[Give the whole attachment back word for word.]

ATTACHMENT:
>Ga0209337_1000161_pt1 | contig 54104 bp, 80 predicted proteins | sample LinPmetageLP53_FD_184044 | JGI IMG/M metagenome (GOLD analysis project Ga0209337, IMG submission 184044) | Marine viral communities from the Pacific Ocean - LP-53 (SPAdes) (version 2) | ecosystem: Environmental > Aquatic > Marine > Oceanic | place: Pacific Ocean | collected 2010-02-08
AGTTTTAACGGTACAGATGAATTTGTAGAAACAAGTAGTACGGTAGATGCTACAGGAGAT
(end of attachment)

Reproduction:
>Ga0209337_1000161_pt1 | contig 54104 bp, 80 predicted proteins | sample LinPmetageLP53_FD_184044 | JGI IMG/M metagenome (GOLD analysis project Ga0209337, IMG submission 184044) | Marine viral communities from the Pacific Ocean - LP-53 (SPAdes) (version 2) | ecosystem: Environmental > Aquatic > Marine > Oceanic | place: Pacific Ocean | collected 2010-02-08
AGTTTTAACGGTACAGATGAATTTGTAGAAACAAGTAGTACGGTAGATGCTACAGGAGAT